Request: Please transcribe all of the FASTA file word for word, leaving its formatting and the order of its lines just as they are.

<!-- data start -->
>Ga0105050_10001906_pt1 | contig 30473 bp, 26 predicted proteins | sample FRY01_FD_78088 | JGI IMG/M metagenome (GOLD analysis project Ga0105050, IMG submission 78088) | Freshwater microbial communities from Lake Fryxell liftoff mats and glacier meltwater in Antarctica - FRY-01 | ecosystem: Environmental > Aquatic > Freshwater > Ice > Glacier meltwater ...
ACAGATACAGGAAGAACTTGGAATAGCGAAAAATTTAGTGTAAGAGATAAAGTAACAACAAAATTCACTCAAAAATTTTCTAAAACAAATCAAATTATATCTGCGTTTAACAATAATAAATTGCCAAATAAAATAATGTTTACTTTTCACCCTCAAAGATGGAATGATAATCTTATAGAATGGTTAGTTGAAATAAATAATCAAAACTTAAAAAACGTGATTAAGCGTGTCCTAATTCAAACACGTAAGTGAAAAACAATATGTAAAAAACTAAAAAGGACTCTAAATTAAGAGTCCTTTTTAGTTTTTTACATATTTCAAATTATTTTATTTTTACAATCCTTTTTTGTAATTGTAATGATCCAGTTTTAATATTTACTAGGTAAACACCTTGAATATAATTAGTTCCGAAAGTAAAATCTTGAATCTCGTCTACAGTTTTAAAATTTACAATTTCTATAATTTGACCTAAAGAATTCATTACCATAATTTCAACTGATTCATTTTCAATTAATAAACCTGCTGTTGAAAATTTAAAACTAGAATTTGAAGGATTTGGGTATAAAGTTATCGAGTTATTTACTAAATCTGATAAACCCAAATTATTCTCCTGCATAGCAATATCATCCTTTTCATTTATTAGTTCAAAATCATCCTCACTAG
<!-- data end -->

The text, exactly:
>Ga0105050_10001906_pt1 | contig 30473 bp, 26 predicted proteins | sample FRY01_FD_78088 | JGI IMG/M metagenome (GOLD analysis project Ga0105050, IMG submission 78088) | Freshwater microbial communities from Lake Fryxell liftoff mats and glacier meltwater in Antarctica - FRY-01 | ecosystem: Environmental > Aquatic > Freshwater > Ice > Glacier meltwater ...
ACAGATACAGGAAGAACTTGGAATAGCGAAAAATTTAGTGTAAGAGATAAAGTAACAACAAAATTCACTCAAAAATTTTCTAAAACAAATCAAATTATATCTGCGTTTAACAATAATAAATTGCCAAATAAAATAATGTTTACTTTTCACCCTCAAAGATGGAATGATAATCTTATAGAATGGTTAGTTGAAATAAATAATCAAAACTTAAAAAACGTGATTAAGCGTGTCCTAATTCAAACACGTAAGTGAAAAACAATATGTAAAAAACTAAAAAGGACTCTAAATTAAGAGTCCTTTTTAGTTTTTTACATATTTCAAATTATTTTATTTTTACAATCCTTTTTTGTAATTGTAATGATCCAGTTTTAATATTTACTAGGTAAACACCTTGAATATAATTAGTTCCGAAAGTAAAATCTTGAATCTCGTCTACAGTTTTAAAATTTACAATTTCTATAATTTGACCTAAAGAATTCATTACCATAATTTCAACTGATTCATTTTCAATTAATAAACCTGCTGTTGAAAATTTAAAACTAGAATTTGAAGGATTTGGGTATAAAGTTATCGAGTTATTTACTAAATCTGATAAACCCAAATTATTCTCCTGCATAGCAATATCATCCTTTTCATTTATTAGTTCAAAATCATCCTCACTAG